On Saturday, May 21st, Monona Grove High School held an open-house to display its new solar array. The high school located in Monona, WI, now is home to the largest solar array on a K-12 facility in the state.
The event was packed with guests, and was a captivating end to a momentous project. The project will produce roughly 50% of the high school’s energy needs, replacing coal-fired electricity.
Additionally, the array is cash-flow positive, meaning that it will generate savings within the first year. In its 30 year lifetime, the district is expected to save $1.5 Million dollars.
Furthermore, the array will prevent the release of 31,000 tons of carbon dioxide, and 44,000 pounds of nitrogen oxide emissions, both of which are extremely harmful to the atmosphere.
Peter Sobol, the chairman of the school’s sustainability committee remarked, “There’s no downsides to this decision to do this. It saves money, it’s good for the environment, it’s a positive message for students, it’s an educational message for students!”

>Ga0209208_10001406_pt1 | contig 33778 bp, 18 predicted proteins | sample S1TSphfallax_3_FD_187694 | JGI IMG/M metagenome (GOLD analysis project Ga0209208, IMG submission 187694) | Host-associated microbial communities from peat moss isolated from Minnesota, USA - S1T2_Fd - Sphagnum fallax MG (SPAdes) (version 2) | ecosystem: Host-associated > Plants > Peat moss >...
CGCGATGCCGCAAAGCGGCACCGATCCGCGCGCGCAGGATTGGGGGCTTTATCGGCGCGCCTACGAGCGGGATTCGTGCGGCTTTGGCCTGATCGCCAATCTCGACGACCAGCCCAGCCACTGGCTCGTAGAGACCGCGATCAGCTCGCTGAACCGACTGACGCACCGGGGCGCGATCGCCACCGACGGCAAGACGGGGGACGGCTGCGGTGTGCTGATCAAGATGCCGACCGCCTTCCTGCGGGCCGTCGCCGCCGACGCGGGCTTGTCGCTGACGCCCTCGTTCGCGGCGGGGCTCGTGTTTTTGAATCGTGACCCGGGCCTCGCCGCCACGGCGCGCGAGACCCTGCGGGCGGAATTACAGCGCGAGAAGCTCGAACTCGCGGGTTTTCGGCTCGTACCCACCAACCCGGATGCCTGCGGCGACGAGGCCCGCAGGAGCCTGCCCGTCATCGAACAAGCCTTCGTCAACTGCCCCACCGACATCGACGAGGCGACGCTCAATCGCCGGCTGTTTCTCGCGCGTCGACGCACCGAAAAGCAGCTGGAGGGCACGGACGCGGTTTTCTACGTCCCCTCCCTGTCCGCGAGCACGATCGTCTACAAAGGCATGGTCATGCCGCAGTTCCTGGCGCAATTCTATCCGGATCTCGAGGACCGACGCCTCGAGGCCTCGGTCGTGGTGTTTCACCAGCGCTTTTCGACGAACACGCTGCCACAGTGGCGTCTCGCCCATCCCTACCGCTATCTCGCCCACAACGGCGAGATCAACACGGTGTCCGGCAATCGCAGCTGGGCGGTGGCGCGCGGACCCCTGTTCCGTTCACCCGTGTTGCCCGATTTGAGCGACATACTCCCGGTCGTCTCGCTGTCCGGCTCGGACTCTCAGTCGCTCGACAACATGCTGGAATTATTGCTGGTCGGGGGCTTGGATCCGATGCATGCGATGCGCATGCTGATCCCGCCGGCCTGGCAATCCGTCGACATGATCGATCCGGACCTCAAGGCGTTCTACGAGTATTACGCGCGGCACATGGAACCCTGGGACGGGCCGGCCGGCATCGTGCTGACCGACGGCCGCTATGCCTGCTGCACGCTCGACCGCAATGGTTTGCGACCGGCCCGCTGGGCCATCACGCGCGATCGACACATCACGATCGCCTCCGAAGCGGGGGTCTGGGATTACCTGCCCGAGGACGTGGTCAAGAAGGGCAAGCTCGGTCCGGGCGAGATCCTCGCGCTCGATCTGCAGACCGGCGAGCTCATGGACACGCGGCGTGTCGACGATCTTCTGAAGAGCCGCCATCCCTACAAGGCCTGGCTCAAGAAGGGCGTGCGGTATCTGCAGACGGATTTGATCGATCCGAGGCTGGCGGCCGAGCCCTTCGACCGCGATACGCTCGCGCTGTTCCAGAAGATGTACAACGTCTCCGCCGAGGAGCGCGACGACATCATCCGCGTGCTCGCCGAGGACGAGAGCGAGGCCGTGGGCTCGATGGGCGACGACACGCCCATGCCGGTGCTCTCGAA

Sobol went on to proclaim, "We're giving a message to the kids and the students in this building that we're serious about doing our part to solve the problems that we have both financially and with greenhouse gas emissions and environmental sustainability.”
The initiative rings a bell to schools around Wisconsin. The panels in Monona are financially beneficial to the district, and preserve the environment while generating reliable energy. The Monona Grove school district has accomplished this enterprise with the hope that other schools will follow suit.
The panels are set to be completed before graduation, and will begin to produce energy during the blazing summer months.